Appel à communication : « The Material Culture of Religious Change and Continuity, 1400-1600 » (Huddersfield, 11-12 avril 2017)

Hendrick Van Steenwick le Vieux (atelier) - Vue de l'intérieur d'une église gothique en Hollande, après 1550, Libourne
2017 marks the 500th anniversary of Martin Luther nailing his 95 theses on the Wittenberg Church. From that date, religion in Europe had profound changes. One such change was how people viewed, interacted and created visual and material objects related to religious devotion. This conference aims to bring together medievalists and early modernists approaching religion on either side of the Reformation through a visual and/or material examination. By bringing together scholars from different disciplines, curators and heritage sector representatives it is hoped that a more holistic discussion of visual and material objects will come to light.

Topics for papers may include but are certainly not restricted to:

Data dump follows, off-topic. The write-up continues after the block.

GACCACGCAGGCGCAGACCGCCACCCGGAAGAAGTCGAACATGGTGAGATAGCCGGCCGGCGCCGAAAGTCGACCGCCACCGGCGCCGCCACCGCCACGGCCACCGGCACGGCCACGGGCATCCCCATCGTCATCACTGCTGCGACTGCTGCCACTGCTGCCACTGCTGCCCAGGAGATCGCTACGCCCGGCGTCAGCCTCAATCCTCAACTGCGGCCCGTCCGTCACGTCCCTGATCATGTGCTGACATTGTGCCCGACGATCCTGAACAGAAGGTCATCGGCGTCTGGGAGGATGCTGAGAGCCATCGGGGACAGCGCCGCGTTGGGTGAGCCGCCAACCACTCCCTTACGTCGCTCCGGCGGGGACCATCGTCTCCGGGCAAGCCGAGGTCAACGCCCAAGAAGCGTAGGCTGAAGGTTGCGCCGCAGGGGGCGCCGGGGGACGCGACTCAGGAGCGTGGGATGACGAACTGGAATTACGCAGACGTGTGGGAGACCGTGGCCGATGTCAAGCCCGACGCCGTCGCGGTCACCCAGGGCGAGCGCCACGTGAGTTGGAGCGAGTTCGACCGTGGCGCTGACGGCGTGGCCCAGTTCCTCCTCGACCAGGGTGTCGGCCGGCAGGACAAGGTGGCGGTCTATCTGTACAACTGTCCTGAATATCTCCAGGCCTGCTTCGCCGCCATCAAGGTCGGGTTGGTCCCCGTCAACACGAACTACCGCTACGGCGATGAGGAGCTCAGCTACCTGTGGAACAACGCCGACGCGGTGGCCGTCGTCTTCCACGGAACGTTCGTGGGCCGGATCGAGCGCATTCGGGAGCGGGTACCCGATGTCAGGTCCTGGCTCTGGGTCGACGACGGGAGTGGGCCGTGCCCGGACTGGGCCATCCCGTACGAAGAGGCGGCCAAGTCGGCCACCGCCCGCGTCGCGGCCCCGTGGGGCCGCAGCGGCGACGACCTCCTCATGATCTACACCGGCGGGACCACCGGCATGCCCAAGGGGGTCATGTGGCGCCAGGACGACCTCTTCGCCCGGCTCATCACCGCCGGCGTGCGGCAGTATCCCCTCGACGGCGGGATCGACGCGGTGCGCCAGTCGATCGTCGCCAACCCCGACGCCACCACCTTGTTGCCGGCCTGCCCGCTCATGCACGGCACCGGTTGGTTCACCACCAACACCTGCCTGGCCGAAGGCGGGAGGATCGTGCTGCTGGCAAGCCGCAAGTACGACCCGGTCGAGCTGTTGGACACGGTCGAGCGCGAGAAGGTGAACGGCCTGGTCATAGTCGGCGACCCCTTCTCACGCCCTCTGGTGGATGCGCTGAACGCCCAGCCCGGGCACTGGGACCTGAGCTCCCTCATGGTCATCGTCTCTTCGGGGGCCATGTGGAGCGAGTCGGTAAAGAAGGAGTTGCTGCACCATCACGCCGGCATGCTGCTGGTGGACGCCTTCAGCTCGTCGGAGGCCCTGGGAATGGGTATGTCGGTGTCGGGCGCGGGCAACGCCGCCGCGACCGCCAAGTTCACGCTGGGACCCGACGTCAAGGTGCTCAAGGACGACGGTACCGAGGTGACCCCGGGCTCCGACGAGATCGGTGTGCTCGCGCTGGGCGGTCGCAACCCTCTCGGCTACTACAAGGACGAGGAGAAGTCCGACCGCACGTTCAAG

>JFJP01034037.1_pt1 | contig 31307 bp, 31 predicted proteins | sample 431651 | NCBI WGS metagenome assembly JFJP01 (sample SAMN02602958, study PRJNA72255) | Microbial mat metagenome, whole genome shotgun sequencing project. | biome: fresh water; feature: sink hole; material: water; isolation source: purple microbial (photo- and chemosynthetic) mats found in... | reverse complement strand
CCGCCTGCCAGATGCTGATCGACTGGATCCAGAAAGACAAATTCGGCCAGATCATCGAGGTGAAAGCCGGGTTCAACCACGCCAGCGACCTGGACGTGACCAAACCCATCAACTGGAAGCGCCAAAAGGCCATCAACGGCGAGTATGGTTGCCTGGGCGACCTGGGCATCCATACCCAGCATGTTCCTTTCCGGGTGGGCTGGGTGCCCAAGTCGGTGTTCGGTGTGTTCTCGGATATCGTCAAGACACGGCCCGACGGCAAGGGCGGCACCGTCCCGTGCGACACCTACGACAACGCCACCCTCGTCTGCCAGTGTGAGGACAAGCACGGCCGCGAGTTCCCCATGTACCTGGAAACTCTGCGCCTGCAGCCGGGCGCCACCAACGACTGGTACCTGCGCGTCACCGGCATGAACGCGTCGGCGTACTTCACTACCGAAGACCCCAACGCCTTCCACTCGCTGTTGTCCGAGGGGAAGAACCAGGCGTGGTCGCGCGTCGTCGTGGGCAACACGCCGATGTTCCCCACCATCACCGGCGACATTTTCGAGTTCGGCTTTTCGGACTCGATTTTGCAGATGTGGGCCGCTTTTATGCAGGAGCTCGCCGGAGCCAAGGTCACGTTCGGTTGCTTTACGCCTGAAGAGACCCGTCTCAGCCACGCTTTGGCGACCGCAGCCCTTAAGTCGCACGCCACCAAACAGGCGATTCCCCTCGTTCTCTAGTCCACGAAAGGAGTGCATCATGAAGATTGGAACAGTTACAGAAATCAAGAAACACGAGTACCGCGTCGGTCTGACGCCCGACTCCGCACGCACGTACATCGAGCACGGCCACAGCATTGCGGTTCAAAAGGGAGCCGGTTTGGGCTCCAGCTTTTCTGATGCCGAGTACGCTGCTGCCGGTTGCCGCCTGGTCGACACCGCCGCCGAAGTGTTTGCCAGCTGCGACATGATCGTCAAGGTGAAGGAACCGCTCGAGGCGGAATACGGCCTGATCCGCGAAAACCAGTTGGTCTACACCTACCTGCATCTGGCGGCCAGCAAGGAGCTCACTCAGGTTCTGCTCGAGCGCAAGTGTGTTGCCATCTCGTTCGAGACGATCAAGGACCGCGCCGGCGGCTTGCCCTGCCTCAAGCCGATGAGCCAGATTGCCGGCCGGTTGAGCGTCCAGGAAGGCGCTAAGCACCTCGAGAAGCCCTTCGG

– Commemoration of the dead
– Household or individual devotion
– Accessories of devotion (eg crucifixes, clothing, jewellery, books, etc.)
– Books, manuscripts and paintings as religious objects
– Religious space, architecture, landscape
– The destruction or salvage of religious iconography
– Change/continuity of religious objects
– Region, national, or international comparisons of material culture through different disciplines: art history, archaeology, architecture, literature, history, etc.
– (Un)Gendered objects
– Intercessory objects (eg Books of Hours, Bibles, rosaries, relics, etc.)
– Religious objects from the New World; colonial territories; religious missions

Please send a short abstract (c. 200-300 words) to Audrey Thorstad ( no later than 15 July 2016 .

Conference Information
The ‘Material Culture of Religious Change and Continuity, 1400-1600’ will take place from Tuesday 11 April until Wednesday 12 April 2017 at the University of Huddersfield.

Keynotes include:
Dr Nicolas Bell, Trinity College, Cambridge Library
Dr Glyn Davies, Victoria & Albert Museum, London
Professor Merry Wiesner-Hanks, University of Wisconsin-Milwaukee

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